WASHINGTON (CN) – A House oversight subcommittee made initial forays Thursday into obtaining the tax returns of presidents and presidential candidates by reviewing legislation that would require such disclosure, spurring Republicans to push back against Democratic calls for transparency.

The proposed measure, energized by a newly Democratic-controlled House, is part of the wide-reaching House Resolution 1 election reform bill.

Expert witnesses at Thursday’s House Ways and Means Oversight Subcommittee hearing were questioned by lawmakers over the extent to which current U.S. tax law allows the committee to get tax documents from executive branch officials and future candidates.

Incoming presidents are currently required to fill out financial disclosure forms and be audited by the IRS, but there is no law that requires they disclose their income taxes. Presidents in the past have willingly provided those documents upon assuming office, a tradition that President Donald Trump departed from.

“What we’re talking about here is an informal tradition, it’s not law,” Representative Jackie Walorski, R-Ind., said, echoing a sentiment that would be repeated on the GOP side of the aisle. “This is all about weaponizing our tax laws to target a political foe. Doing this, I believe, sets a dangerous precedent.”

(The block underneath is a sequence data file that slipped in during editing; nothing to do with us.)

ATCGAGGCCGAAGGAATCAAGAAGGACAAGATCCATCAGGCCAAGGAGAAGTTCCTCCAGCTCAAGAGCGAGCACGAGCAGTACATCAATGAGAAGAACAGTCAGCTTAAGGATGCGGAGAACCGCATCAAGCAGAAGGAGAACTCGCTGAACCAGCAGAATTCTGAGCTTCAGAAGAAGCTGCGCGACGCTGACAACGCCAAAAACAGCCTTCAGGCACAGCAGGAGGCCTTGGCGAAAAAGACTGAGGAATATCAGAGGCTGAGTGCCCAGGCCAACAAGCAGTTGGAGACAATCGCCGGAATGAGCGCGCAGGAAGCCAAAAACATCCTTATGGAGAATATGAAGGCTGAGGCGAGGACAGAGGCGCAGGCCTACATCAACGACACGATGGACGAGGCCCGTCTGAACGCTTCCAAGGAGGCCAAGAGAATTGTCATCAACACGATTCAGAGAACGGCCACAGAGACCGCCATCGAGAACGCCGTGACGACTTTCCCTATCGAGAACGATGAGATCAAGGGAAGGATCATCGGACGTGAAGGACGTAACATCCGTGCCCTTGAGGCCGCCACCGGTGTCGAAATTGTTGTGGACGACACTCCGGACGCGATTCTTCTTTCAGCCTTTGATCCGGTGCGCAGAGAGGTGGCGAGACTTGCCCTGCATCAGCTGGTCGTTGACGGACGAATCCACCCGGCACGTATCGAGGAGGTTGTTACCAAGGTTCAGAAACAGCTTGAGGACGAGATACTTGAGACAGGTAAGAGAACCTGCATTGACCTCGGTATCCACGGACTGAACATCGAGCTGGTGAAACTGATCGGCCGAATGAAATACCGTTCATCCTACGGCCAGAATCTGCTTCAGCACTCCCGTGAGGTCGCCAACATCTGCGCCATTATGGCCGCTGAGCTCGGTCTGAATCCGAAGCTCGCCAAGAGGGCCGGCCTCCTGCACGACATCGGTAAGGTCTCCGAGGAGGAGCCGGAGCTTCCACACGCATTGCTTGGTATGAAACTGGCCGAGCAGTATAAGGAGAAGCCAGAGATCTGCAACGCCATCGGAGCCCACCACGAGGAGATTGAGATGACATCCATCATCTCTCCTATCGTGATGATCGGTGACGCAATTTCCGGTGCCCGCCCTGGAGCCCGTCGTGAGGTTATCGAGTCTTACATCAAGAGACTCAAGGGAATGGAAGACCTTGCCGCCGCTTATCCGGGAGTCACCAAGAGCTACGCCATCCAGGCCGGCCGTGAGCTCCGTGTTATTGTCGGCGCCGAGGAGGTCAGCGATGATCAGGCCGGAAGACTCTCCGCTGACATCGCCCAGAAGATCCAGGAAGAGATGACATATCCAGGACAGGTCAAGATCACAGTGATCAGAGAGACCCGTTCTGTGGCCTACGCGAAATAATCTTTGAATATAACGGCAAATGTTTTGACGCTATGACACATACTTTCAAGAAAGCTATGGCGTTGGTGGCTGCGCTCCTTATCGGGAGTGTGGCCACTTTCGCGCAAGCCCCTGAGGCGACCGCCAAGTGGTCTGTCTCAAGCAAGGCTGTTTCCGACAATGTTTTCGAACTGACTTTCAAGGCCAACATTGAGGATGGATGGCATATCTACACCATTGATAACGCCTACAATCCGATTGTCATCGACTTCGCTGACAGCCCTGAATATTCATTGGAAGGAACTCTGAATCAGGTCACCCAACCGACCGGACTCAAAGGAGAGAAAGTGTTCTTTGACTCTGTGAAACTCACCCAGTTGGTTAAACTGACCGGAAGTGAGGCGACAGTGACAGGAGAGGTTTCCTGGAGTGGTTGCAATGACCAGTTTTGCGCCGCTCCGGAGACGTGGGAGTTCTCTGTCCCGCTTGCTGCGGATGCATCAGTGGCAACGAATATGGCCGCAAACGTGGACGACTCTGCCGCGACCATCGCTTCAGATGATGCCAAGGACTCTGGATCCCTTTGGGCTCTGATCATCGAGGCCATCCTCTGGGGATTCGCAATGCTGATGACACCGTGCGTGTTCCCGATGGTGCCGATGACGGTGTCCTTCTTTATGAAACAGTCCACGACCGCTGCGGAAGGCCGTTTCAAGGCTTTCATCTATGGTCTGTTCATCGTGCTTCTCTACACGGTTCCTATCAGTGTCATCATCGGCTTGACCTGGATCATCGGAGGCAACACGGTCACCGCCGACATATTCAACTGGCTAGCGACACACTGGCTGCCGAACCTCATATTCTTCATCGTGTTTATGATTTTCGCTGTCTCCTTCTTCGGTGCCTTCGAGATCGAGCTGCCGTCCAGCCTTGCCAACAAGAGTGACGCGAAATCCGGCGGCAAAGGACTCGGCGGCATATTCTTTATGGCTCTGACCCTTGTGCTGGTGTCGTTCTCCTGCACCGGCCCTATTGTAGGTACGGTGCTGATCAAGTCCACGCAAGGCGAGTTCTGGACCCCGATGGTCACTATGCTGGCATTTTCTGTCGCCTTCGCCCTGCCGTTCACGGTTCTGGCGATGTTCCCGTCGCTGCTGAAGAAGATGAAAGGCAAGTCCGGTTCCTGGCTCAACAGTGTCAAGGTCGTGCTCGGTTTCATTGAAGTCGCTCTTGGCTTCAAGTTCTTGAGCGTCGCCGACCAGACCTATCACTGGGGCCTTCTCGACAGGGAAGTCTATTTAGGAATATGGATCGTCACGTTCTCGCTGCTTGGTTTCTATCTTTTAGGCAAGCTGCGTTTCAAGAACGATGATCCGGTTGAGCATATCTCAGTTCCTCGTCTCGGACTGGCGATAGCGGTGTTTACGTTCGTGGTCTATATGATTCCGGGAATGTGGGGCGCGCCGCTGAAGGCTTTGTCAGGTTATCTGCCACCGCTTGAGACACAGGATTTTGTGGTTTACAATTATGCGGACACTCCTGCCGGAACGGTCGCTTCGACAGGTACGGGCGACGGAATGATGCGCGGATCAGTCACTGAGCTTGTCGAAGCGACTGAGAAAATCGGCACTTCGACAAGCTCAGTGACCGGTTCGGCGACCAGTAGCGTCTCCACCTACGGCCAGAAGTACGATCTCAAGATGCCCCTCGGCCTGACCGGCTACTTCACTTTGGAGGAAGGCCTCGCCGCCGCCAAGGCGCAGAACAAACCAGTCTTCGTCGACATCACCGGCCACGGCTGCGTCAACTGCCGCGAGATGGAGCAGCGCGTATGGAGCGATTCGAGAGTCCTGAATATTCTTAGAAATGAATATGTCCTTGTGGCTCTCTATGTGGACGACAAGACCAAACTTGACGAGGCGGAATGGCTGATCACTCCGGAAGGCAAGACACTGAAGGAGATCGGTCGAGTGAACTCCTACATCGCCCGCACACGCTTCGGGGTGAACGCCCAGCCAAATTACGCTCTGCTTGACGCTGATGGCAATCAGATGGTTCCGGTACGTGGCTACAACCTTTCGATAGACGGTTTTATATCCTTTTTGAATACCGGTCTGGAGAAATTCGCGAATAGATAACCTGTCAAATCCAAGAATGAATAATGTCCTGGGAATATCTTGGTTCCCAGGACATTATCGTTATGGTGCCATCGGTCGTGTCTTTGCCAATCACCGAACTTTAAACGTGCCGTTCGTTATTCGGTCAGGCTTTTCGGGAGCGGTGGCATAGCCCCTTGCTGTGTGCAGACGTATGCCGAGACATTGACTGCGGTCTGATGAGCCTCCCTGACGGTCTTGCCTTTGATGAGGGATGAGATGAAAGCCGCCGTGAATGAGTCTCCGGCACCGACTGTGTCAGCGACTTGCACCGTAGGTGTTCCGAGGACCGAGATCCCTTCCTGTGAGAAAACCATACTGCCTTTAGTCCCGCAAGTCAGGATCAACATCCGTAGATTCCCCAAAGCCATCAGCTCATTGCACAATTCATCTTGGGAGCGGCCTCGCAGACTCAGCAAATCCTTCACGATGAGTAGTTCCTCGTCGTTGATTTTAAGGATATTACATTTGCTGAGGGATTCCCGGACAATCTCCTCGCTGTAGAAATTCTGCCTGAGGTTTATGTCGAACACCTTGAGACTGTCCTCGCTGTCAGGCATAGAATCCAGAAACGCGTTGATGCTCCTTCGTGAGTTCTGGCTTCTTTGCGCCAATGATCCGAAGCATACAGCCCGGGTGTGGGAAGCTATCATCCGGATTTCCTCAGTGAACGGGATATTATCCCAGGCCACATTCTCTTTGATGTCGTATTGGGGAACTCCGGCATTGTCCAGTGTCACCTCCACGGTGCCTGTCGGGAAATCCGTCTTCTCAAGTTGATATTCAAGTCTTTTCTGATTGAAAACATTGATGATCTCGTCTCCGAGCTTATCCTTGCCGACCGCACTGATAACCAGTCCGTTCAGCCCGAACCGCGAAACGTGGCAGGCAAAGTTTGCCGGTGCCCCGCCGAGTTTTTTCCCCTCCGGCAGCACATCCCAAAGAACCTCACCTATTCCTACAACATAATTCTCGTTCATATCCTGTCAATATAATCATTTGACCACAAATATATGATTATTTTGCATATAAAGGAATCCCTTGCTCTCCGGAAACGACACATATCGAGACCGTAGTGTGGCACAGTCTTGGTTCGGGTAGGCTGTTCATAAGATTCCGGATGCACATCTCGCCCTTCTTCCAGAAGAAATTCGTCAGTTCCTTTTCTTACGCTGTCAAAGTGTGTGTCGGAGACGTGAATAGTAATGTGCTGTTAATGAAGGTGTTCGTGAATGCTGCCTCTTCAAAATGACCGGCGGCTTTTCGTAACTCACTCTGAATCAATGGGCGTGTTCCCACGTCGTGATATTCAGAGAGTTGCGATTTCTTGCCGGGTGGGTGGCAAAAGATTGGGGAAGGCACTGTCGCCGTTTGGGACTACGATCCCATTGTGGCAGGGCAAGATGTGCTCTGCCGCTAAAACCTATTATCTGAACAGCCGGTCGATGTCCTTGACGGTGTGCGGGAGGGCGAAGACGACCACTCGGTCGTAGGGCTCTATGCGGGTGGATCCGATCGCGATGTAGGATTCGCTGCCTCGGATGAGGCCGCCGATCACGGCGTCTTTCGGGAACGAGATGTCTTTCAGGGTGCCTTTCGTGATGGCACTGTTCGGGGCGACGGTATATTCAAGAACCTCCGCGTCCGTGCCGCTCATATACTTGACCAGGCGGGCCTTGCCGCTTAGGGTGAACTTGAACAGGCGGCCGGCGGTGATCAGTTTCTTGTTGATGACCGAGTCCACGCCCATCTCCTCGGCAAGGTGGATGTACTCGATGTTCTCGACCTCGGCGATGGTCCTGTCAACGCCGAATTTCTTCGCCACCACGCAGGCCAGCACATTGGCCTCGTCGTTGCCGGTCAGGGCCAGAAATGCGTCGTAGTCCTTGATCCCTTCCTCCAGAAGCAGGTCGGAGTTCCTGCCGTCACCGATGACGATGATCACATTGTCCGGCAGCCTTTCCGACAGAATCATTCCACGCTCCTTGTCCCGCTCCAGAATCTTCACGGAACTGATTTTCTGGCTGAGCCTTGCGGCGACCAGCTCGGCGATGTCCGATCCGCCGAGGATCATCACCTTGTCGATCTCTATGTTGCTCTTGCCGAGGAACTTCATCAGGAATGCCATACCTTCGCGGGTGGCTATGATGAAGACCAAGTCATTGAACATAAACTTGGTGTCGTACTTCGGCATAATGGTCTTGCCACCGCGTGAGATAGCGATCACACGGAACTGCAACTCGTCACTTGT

Republicans argued that for the Ways and Means Committee to draw authority from the tax code to obtain Trump’s tax records would be a slippery slope that could compromise the privacy of private citizens.

“Such an abuse of power would open up Pandora’s Box. It would be tough to get the lid back on,” said GOP ranking member Mike Kelly of Pennsylvania. “Where does it end? What about the tax returns of the speaker? Members of Congress? Federal employees? Or for that matter, any political donors?”

Trusting that the IRS is doing its job auditing Trump, and the fact that disclosing tax returns has never been required by law, Republicans pushed back against Democrats’ call for transparency. Some suggested amending the financial disclosure forms to require more information as an alternative to a carte blanche requirement to disclose tax filings.

Making Trump’s personal finances public record could, Democrats argue, reveal who the president could still be beholden to financially, as well as whether he benefited from his own tax cuts passed in 2017.

Like the two-term presidency requirement – which was simply a gentleman’s agreement before President Franklin Delano Roosevelt was elected to a fourth term in 1944 – some “matters of custom and practice” that aren’t necessarily law need to be officially enforced, according to California Democrat Jimmy Gomez.

“Oftentimes somebody comes along and rips apart a custom within the body politic. The legislative branch or the republic itself has to take action to codify that custom and practice,” Gomez said.

Subcommittee Chairman John Lewis, D-Ga., ended by reiterating that the American people have a right to know Trump’s financial entanglements.

“This hearing is not the end” of deliberations he said, but just the beginning.

“We’re moving along in a diligent way and a very deliberate way and we’re going to get the answers,” Representative Bill Pascrell, D-N.J., told reporters after the hearing. “We can’t rush into this thing. It’s very complex.”